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5 Obvious Steps to Accelerate Your Path to Leadership

Published on 29 April in SAP
Having worked in the tech space for 30 years (hard to believe it’s been that long), I’m often asked to share lessons learned and secrets to success. I’ve been apprehensive to do so because the first step is to be able to say, without tooting my own horn, that I’m successful.

 

In the interest of getting past this inner turmoil, here are five steps to accelerate your path to leadership. Some are remarkably obvious, yet it’s surprising how often I don’t see these behaviors in employees and up and coming leaders.

1. Be a Leader

You don’t need to wait until you’re managing people to be a leader. At one company I worked for our mantra was “Everyone is a Leader” and we meant it.  You can be a leader in your first job post college. How?  By being interested in what’s happening in all parts of the company, not just your role. Help colleagues succeed if you’ve got experience or a skill they don’t. Volunteer for extra projects. Be open, collaborative and a great team player.  It’s really that simple.

2. Be Strategic

This doesn’t mean you need to be an expert in a certain field or technology.  It means putting the customer first, the company second and your team/yourself third.  If you take this strategic approach you’ll effectively be ‘punching above your weight class’ to use a phrase that many of my male colleagues like.  You’ll quickly get a reputation for doing the right thing for the customer and the company and that will open many opportunities.  It was for this reason I was given the chance after the acquisition of Business Objects by SAP, to lead the overall integration on the Business Objects side rather than just the Partner business which I led.  I got the opportunity because the CEO of our company felt that I would do the right thing for the combined company and not focus on how to get the best outcome for myself or my colleagues.

3. Communicate better

We’ve all been around colleagues who talk too much.  They take five minutes to say something that should take one. They may be smart, but over time they drive other employees crazy and eventually, people shy away from them. I encourage anyone I mentor to ask trusted colleagues for feedback.  Do you talk too much, do you wander or do you make your point clearly and concisely?  Not talking enough is equally damaging.  You don’t want to leave a meeting and have others wondering why you were there.  In both cases I’d suggest checking in with friends/colleagues you trust to provide open, direct feedback.  For large groups, I spend a lot of time preparing for presentations so I know the content inside and out.  Everyone who sees you present should feel like you are someone they’d like to have on their team.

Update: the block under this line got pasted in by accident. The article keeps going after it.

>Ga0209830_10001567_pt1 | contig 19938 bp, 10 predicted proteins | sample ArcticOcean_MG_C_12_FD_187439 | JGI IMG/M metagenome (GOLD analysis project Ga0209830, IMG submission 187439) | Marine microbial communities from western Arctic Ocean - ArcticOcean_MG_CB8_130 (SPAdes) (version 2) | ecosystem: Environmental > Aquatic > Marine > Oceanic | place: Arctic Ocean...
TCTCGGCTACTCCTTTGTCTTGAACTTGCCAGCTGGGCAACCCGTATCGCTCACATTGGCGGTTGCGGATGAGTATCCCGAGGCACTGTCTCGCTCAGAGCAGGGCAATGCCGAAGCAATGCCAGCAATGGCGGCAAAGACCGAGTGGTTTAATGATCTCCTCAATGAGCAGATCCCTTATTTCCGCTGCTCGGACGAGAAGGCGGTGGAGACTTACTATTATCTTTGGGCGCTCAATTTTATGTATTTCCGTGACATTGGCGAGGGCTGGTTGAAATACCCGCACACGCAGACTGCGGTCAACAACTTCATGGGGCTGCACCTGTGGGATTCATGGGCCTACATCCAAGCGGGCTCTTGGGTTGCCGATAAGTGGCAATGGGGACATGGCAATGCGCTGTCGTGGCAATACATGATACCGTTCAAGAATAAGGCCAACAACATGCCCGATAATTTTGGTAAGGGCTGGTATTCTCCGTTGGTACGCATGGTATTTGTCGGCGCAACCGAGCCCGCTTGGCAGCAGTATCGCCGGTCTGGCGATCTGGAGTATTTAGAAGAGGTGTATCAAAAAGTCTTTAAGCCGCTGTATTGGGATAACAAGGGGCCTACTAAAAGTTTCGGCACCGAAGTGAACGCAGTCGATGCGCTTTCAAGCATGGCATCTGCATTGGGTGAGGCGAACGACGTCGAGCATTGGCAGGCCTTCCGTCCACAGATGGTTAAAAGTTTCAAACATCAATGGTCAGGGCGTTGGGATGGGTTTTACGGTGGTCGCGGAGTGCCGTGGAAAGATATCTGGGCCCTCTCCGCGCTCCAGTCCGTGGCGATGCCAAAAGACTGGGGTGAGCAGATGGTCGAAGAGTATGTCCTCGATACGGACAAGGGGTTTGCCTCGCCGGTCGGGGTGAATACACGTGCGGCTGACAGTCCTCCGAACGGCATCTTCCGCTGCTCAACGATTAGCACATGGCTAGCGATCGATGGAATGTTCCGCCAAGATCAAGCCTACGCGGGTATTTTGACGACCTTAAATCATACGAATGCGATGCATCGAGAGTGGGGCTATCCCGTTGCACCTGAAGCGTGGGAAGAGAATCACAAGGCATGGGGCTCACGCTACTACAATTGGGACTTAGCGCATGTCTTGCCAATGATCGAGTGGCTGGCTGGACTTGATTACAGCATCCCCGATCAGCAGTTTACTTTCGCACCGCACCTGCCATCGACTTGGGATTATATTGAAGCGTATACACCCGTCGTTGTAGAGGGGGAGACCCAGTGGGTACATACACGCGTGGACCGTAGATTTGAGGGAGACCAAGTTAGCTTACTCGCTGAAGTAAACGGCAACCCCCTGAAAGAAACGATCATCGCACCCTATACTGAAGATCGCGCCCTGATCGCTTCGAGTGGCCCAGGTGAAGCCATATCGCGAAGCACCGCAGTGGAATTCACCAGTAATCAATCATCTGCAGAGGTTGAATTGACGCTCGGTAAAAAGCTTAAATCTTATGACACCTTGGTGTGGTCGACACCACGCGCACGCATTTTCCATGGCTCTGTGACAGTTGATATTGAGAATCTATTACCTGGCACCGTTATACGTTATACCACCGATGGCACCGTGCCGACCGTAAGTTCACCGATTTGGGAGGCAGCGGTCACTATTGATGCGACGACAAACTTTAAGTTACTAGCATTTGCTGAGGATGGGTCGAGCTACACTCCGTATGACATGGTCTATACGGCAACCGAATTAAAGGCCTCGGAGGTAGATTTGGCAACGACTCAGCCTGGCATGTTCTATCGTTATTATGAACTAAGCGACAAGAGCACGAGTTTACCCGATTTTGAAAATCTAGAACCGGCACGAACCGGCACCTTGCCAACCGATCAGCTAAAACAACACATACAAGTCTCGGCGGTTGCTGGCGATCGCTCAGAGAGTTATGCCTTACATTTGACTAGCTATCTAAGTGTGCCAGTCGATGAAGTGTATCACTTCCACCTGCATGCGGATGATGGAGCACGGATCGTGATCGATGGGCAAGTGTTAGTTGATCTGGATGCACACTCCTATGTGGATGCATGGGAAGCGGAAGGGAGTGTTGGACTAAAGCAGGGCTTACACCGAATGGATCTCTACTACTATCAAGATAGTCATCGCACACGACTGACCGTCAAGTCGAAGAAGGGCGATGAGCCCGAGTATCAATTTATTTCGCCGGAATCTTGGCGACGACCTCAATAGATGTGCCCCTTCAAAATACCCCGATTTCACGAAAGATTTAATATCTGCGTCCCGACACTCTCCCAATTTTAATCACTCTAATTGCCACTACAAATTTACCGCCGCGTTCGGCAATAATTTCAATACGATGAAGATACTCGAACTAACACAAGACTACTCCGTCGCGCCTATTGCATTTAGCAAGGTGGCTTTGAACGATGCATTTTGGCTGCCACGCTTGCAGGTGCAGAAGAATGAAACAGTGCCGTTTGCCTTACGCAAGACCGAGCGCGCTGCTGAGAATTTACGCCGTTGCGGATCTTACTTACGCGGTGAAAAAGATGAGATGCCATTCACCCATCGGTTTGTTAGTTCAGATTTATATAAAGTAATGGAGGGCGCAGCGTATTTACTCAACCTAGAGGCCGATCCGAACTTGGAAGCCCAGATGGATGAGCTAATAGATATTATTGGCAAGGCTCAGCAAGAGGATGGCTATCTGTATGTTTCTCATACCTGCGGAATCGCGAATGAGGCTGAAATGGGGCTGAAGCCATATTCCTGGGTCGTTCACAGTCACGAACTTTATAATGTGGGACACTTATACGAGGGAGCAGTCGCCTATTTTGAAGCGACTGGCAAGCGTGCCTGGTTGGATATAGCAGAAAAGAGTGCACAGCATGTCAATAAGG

4. Be flexible and positive

There are a lot of things to be unhappy about.  Every company has areas they can improve and when you go through an acquisition there can be even more to feel negative about.  You want to be known as a person who focuses on what’s positive about the latest acquisition – the additional market it opens up, the new skills it brings to the company, the great products they have.  Too often I see employees take an opportunity when meeting with a senior leader to focus on what’s wrong rather than what they’re excited about.  If you have time in front of a senior leader you want to be remembered for the insight and positive attitude you showed, not the problem you pointed out (which the leader probably already knows about anyway and would fix it if it was easy).  Be the team player who helps your colleagues move forward and focus on the positive.

5. Trust

Trust is the foundation of every relationship and it includes both competence and character. You need both to be trusted.   Strong trust drives collaboration, speed, agility and employee engagement which in turn leads to innovation, organization success and improved financial metrics. I can’t say enough about trust. Make it part of your brand and know that you’ll need to keep working on it throughout your career. Teams change, circumstances change and people change. Don’t take it for granted. Trust is the ultimate leadership and relationship currency and always keep it at the top of your list to be aware of and work on.

While the aforementioned tips might seem simple to pull off, all of them remain a work in progress for me. The good news (or bad depending on how you look at it) is that we are a work in progress throughout our careers. Be open to feedback to ensure you continue to be the leader you want to be in the future.

Janet Wood is global head of Talent and Leadership at SAP.

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